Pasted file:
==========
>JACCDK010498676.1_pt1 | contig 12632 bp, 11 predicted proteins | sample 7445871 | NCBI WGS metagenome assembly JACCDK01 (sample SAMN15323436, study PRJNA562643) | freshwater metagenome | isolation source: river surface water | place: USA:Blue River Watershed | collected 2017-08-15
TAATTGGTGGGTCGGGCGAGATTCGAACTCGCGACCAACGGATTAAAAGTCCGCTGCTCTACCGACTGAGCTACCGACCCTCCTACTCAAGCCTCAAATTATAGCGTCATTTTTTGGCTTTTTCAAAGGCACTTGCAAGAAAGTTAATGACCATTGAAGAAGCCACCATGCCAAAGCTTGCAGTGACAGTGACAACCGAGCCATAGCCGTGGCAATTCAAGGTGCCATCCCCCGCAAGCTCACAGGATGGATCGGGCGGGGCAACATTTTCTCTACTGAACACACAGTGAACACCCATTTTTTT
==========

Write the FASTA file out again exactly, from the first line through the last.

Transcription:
>JACCDK010498676.1_pt1 | contig 12632 bp, 11 predicted proteins | sample 7445871 | NCBI WGS metagenome assembly JACCDK01 (sample SAMN15323436, study PRJNA562643) | freshwater metagenome | isolation source: river surface water | place: USA:Blue River Watershed | collected 2017-08-15
TAATTGGTGGGTCGGGCGAGATTCGAACTCGCGACCAACGGATTAAAAGTCCGCTGCTCTACCGACTGAGCTACCGACCCTCCTACTCAAGCCTCAAATTATAGCGTCATTTTTTGGCTTTTTCAAAGGCACTTGCAAGAAAGTTAATGACCATTGAAGAAGCCACCATGCCAAAGCTTGCAGTGACAGTGACAACCGAGCCATAGCCGTGGCAATTCAAGGTGCCATCCCCCGCAAGCTCACAGGATGGATCGGGCGGGGCAACATTTTCTCTACTGAACACACAGTGAACACCCATTTTTTT